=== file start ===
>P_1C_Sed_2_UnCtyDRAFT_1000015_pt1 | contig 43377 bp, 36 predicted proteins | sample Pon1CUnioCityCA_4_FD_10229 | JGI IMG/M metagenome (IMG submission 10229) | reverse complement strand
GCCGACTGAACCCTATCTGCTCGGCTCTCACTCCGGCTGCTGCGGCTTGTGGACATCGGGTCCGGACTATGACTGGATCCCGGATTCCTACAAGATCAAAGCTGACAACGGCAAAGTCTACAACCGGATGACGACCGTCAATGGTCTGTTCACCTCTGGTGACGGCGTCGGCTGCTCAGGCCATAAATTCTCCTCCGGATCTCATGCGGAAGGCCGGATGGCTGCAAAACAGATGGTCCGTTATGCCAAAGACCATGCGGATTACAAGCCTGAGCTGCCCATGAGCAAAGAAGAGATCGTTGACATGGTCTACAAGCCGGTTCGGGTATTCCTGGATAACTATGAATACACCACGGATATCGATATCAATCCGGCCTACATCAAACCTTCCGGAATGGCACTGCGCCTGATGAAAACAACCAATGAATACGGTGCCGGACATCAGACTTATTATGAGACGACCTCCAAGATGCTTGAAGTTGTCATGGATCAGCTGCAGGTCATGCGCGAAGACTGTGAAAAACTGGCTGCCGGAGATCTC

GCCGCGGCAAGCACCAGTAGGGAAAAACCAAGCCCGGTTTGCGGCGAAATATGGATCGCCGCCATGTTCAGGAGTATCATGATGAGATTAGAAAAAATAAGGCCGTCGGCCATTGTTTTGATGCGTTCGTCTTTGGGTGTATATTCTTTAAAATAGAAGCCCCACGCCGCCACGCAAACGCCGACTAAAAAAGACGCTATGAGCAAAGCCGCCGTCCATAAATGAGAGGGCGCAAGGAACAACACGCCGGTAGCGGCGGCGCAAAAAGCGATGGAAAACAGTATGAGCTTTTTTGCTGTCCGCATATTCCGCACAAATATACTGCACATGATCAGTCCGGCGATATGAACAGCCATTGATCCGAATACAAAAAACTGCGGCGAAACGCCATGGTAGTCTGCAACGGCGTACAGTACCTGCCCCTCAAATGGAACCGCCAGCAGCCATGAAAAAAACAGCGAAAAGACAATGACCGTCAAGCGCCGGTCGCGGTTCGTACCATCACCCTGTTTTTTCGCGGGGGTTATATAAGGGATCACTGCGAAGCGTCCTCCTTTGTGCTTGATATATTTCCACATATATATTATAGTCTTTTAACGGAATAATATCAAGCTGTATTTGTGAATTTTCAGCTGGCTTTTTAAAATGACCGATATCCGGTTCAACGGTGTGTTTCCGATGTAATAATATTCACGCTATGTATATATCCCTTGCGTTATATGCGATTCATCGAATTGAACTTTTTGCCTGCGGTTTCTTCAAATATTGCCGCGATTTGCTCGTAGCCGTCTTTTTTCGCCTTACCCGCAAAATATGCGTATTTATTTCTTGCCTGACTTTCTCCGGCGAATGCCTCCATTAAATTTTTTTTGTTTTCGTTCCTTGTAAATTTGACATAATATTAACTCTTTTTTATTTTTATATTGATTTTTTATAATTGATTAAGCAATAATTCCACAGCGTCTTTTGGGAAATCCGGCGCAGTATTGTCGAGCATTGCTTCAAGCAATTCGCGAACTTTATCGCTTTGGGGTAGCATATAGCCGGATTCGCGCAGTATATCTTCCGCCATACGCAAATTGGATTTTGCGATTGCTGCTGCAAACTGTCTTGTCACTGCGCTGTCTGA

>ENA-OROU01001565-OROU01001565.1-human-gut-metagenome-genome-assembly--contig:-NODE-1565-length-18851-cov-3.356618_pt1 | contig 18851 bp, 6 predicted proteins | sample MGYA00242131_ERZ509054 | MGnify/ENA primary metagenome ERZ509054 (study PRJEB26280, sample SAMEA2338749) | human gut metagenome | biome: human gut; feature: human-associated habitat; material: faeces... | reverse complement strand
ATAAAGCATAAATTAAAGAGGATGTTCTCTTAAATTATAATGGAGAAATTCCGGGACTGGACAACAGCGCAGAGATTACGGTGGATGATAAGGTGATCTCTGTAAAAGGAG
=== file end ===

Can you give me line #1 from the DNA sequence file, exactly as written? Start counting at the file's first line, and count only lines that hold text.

>P_1C_Sed_2_UnCtyDRAFT_1000015_pt1 | contig 43377 bp, 36 predicted proteins | sample Pon1CUnioCityCA_4_FD_10229 | JGI IMG/M metagenome (IMG submission 10229) | reverse complement strand